▪ Moral damages may be awarded in certain cases.
▪ Bad faith must be clearly proven.
Moral damages are awarded in illegal termination cases when the employer acted:
1) In bad faith or fraud;
2) In a manner oppressive to labor; or,
3) In a manner contrary to morals, good customs, or public policy. (Daguinod v. Southgate Foods, Inc., G.R. No. 227795, 20 February 2019)
The nature of moral damages is defined under our Civil Code. Article 2220 states that “[w]illful injury to property may be a legal ground for awarding moral damages if the court should find that, under the circumstances, such damages are justly due. The same rule applies to breaches of contract where the defendant acted fraudulently or in bad faith.” (Montinola v. PAL, G.R. No. 198656, 08 September 2014)
a. Bad faith
Bad faith “implies a conscious and intentional design to do a wrongful act for a dishonest purpose or moral obliquity.” (Ibid.)
Bad faith must be proven through clear and convincing evidence. This is because “[b]adfaith and fraud… are serious accusations that can be so conveniently and casually invoked, and that is why they are never presumed. They amount to mere slogans or mudslinging unless convincingly substantiated by whoever is alleging them.” (Ibid.)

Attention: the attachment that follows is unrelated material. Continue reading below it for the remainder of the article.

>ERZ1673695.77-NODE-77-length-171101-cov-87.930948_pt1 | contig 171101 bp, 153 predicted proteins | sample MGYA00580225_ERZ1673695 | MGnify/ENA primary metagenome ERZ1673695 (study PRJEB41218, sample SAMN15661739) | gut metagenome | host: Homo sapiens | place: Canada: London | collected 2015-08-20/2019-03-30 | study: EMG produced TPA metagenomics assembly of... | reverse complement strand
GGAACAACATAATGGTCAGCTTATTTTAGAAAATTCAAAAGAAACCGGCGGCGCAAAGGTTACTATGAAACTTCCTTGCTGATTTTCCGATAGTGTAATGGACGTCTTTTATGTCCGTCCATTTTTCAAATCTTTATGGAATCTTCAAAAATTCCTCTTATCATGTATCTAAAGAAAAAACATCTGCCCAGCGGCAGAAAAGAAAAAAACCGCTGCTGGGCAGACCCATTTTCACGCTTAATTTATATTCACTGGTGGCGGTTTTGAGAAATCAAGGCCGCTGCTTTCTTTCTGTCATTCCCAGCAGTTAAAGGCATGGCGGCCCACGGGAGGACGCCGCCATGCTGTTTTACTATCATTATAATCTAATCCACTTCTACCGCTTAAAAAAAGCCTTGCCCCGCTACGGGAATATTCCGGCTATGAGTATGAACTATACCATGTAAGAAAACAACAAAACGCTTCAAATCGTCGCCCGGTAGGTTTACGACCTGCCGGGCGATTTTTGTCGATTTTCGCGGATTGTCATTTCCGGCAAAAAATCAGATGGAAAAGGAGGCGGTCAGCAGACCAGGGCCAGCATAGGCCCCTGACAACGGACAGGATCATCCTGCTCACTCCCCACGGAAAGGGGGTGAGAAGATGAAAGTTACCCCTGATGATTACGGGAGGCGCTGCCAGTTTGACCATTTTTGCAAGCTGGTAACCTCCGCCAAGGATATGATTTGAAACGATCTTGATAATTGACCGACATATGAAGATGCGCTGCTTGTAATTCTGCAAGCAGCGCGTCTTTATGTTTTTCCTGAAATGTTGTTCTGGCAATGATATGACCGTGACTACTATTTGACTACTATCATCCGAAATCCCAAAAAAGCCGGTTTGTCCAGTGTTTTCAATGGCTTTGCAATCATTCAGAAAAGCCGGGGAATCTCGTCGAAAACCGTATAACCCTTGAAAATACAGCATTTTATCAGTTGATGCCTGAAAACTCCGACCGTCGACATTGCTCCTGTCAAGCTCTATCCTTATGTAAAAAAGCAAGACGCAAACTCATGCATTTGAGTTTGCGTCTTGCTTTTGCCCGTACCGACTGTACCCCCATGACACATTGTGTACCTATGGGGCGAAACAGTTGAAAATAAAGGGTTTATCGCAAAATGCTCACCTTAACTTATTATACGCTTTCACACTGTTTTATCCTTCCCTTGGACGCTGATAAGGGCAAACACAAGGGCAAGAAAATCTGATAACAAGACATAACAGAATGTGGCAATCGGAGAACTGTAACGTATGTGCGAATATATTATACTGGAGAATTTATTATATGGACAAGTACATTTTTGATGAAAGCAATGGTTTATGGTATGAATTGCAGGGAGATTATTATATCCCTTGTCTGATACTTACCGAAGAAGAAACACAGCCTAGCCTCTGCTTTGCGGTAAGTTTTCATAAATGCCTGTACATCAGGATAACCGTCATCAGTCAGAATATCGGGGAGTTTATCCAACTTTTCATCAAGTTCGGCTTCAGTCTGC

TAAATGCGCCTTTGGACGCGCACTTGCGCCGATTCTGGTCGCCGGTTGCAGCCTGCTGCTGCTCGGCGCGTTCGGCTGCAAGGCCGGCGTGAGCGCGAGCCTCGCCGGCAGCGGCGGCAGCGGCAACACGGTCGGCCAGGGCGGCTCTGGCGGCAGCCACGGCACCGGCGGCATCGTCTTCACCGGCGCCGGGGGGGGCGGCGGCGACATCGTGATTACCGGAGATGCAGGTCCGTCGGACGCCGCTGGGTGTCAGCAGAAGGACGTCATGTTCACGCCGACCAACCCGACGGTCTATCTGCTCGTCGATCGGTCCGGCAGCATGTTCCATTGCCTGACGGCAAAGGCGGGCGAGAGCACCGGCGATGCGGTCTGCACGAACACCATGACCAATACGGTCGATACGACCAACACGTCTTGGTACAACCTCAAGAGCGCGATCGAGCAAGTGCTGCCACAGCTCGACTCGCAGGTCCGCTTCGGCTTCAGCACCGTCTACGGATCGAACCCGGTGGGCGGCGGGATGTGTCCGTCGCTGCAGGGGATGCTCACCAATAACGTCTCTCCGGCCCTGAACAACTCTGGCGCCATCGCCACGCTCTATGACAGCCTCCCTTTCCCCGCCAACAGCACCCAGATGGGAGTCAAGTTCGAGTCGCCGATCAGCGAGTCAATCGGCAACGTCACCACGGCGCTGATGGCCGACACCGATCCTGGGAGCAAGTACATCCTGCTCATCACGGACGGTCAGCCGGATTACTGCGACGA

2. Illegal dismissal
Moral damages are recoverable where the dismissal of the employee was attended by bad faith or fraud or constituted an act oppressive to labor, or was done in a manner contrary to morals, good customs or public policy. (Cosue v. Ferritz Integrated Development Corporation, G.R. No. 230664, 24 July 2017)
3. Illegal suspension
Moral damages are appropriate also in illegal suspension. Unemployment “brings untold hardships and sorrows on those dependent on the wage-earner.” This is also true for the case of suspension. Suspension is temporary unemployment. The deprivation of economic compensation causes the employee mental anguish, fright, serious anxiety, besmirched reputation, and wounded feelings. All these are grounds for an award of moral damages under the Civil Code. (Montinola v. PAL, supra.)
▪ Jurisprudence or Supreme Court Decisions